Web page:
Entertainment

How League of Legends' hip-hop group, True Damage, shows where Riot Games is heading

Fans watch the debut of Riot Games-created hip hop group True Damage during the opening ceremony of the 2019 League of Legends World Finals
Source: Riot Games

Keke Palmer took to the big stage in Paris' AccorHotels Arena over the weekend, performing for millions of League of Legends fans in a grand opening ceremony that rivaled any of the grandest events seen in traditional sports.

But this time, she did so as part of a music group created entirely by the league's operator, Riot Games, specifically for one of the most dedicated gaming fanbases, which was gathered to see FunPlus Phoenix and G2 Esports duke it out in this year's world finals.

True Damage, as the hip-hop group is known, featured Palmer alongside artists Becky G, Soyeon, Duckwrth and Thutmose, who impersonated some of League of Legend's most popular characters. It was put together not only to promote a set of new in-game skins and a partnership with Louis Vuitton, but to also represent the Tencent-owned game developer's ever-expanding foothold in the wider entertainment landscape.

And given the continued growth of the gaming industry – projected to hit over $150 billion in revenue this year, according to Newzoo – the 26-year-old singer-actress wasn't the least bit surprised that she was asked to be part of a music group dedicated to a fanbase of gamers.

"I know that the gaming world is major," said Palmer. "From when I was a kid to now, seeing how it's grown and evolved, I know what this world is. So when [Riot] came to me, I didn't know about League of Legends, but I knew this was the real deal."

"Just the level of production value and how they're transforming these characters and giving them this new face and vibe with this music, I fell in love with the universe," she added.

The winner of the 2019 League of Legends World Finals, FunPlus Phoenix, hoist the Summoner's Cup
Source: Riot Games

True Damage was actually a follow-up to last year's finals when Riot Games unveiled a Korean pop group they created called K/DA to a crowd of over 23,000 in Incheon's Munhak Stadium in South Korea. It's also just the latest in a long line of projects Riot Games has put out in an attempt to establish itself as more than just a game developer.

Riot has created its own original cinematics, music and other original content for years, but more recently the company has kicked up its efforts to expand beyond gaming. This year, Riot released the first set of comics based on its League of Legends characters, the result of a partnership with Marvel Comics signed last November.

In October, Riot also revealed that it was creating its first animated show series titled "Arcane," also based on some of its most popular in-game characters.

Founder Marc Merrill said it's all a result of meeting the demands of a fanbase of consumers that impresses not just on sheer scale (the game sees about 8 million peak concurrent players a day), but also one that has become extremely dedicated to the League of Legends intellectual property over time.

"We built an organization from the ground up, meant to hyper-serve a particular niche audience, all the elements are designed to laser focus on that," he said. "We do things in what we perceive to be player demand, so there's no corporate goal that's alluding to a specific revenue growth target and no public investor that's saying improve by [a certain percentage] next quarter."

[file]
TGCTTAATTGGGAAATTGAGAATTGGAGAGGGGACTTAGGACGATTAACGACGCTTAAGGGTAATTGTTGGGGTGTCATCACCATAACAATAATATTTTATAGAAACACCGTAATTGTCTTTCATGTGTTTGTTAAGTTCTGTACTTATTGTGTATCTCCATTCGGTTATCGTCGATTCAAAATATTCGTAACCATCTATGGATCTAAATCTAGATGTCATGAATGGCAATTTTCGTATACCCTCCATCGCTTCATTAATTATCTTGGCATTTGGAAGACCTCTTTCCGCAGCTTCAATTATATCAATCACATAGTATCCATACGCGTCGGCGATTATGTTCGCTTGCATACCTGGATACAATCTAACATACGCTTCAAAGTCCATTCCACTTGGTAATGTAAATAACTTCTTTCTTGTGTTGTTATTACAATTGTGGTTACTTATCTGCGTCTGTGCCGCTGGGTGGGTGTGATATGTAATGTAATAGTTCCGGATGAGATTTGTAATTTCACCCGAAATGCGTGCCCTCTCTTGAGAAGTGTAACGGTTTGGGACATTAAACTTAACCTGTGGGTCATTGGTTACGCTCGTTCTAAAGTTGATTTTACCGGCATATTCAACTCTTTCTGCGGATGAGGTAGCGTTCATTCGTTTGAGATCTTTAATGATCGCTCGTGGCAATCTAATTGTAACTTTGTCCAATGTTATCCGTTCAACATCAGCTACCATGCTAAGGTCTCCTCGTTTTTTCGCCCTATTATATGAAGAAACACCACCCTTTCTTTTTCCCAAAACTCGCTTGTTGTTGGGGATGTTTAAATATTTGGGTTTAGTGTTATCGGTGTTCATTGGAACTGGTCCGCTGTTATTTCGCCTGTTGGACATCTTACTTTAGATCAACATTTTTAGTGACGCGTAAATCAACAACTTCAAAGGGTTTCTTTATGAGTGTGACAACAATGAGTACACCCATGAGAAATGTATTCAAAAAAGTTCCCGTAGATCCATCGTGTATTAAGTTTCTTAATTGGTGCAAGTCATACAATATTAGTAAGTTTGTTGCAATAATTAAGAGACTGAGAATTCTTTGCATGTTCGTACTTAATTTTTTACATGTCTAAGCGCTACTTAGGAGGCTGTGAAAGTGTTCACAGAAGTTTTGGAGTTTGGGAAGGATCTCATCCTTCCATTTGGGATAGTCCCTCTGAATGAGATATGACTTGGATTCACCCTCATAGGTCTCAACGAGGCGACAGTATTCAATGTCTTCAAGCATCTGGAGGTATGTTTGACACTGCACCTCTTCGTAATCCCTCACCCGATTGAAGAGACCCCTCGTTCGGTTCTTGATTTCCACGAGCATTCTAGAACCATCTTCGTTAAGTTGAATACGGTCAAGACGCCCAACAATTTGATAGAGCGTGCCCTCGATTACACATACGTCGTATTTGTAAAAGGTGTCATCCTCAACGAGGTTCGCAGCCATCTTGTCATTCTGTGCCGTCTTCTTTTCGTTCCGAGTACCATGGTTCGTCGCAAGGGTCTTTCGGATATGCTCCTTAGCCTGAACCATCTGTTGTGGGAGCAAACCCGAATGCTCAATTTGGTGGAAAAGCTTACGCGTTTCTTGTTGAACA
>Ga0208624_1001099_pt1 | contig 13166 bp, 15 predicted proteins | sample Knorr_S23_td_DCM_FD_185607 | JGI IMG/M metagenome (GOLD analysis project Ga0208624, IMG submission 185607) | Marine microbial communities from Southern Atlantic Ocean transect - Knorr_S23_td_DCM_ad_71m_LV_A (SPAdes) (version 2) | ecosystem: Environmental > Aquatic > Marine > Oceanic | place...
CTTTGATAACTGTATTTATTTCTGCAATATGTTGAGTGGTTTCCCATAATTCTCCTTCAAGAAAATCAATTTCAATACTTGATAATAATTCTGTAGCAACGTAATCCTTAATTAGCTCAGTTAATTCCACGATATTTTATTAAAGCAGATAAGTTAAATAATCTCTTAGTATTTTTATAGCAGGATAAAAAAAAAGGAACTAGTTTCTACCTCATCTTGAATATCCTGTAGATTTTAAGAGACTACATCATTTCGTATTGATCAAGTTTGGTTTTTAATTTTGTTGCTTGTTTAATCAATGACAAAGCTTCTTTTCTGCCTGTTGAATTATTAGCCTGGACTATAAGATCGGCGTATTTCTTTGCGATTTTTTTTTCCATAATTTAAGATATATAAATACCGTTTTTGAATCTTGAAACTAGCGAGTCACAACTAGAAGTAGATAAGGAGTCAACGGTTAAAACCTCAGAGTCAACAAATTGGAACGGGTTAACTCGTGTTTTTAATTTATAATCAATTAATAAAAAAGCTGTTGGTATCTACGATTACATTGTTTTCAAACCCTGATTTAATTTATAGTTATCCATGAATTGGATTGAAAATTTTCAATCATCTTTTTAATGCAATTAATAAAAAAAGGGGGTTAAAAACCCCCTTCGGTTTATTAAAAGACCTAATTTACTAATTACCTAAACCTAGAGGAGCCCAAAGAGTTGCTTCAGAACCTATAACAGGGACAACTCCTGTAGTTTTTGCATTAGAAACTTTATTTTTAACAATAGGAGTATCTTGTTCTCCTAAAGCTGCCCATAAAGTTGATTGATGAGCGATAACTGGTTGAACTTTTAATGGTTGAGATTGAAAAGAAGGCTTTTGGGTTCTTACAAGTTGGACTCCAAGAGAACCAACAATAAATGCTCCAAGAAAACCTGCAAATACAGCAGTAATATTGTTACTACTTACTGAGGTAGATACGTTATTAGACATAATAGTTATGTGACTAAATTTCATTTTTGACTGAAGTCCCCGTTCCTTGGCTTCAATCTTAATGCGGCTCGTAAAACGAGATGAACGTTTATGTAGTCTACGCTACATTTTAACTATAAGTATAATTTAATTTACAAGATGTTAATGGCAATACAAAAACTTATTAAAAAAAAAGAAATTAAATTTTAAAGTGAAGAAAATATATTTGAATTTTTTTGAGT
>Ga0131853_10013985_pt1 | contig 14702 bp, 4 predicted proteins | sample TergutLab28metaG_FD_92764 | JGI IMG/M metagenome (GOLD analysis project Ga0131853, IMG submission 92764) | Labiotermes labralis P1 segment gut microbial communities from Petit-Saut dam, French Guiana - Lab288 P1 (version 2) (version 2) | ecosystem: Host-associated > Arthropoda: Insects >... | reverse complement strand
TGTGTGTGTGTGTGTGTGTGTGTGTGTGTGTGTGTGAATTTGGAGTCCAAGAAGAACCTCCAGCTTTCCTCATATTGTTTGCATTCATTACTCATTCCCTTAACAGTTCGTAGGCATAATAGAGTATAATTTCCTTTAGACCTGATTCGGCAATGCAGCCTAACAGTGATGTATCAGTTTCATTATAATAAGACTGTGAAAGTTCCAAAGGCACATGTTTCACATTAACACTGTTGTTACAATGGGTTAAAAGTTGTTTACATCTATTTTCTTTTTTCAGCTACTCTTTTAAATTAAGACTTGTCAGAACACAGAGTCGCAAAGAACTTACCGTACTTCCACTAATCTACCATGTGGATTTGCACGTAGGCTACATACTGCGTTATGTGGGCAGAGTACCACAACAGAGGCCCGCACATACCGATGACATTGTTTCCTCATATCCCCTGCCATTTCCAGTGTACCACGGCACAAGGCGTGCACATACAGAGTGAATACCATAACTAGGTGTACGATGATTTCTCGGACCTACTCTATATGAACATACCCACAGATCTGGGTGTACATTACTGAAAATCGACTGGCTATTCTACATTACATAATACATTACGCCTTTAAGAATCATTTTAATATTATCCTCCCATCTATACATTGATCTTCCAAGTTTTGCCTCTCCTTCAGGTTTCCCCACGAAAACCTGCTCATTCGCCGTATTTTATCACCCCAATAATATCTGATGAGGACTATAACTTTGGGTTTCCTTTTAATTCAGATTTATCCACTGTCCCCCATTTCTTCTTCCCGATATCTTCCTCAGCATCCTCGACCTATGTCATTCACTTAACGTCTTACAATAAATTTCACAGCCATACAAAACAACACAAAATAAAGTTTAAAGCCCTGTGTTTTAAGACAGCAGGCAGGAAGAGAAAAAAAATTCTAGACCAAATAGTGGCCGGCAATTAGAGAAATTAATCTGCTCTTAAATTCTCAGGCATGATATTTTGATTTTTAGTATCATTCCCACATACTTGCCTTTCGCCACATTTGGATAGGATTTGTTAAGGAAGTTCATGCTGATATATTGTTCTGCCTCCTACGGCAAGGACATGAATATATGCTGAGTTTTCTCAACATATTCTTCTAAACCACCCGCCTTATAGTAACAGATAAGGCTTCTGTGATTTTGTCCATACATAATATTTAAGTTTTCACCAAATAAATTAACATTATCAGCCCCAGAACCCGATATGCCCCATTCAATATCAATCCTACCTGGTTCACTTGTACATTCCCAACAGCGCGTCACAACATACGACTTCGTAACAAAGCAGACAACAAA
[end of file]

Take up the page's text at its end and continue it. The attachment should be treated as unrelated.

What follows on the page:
"That's short-term, and we're about long-term value delivery to our players," Merrill continued. "That's how we get a lot of engagement."

That's not to say that other publishers haven't adapted their IPs from gaming into other popular media before. Japanese publishers Square Enix and Capcom, for example – who created the well-known Final Fantasy and Resident Evil franchises, respectively – have leveraged their games' popularity to create movies and animated shows as well. Western publishers, like Angry Birds' creator Rovio, have also done the same.

But Doug Clinton, managing partner and co-founder of venture capital firm Loup Ventures, said that the ability to tap into the devoted consumer base that Merrill outlined is exactly the reason why Riot has been able to successfully branch out to other mediums.

He said the game developer's commitment in building its esports scene is one big factor that has distinguished it from other publishers — many of whom don't have big esports aspirations. It also supports their goals to become a wider entertainment entity.

"Gaming and entertainment in general is a battle for attention," he said. "You're competing against Facebook and Netflix for eyeballs."

"That's what the gaming world has become, and I think bootstrapping content on worlds that have [hugely dedicated fanbases] is the best way to compete in this attention economy we're moving into," Clinton said.

Clinton predicts that other publishers – Fortnite creators Epic, for instance – will also continue to tap into their own fanbases and expand into other areas. Back in February, Epic hosted its own in-game virtual concert in Fortnite featuring a performance by popular DJ Marshmello, with the virtual show drawing in over 10 million players as attendees.

Palmer expects that in Riot's case, original music groups like K/DA and True Damage will ultimately elevate the music industry.

"I think it just creates a bigger opportunity and world especially for music and how people relate to music and how they're able to receive music," she said.

Riot Games confirmed on Sunday that next year's League of Legends World Finals will be held in Shanghai's 56,000-capacity Shanghai Stadium.

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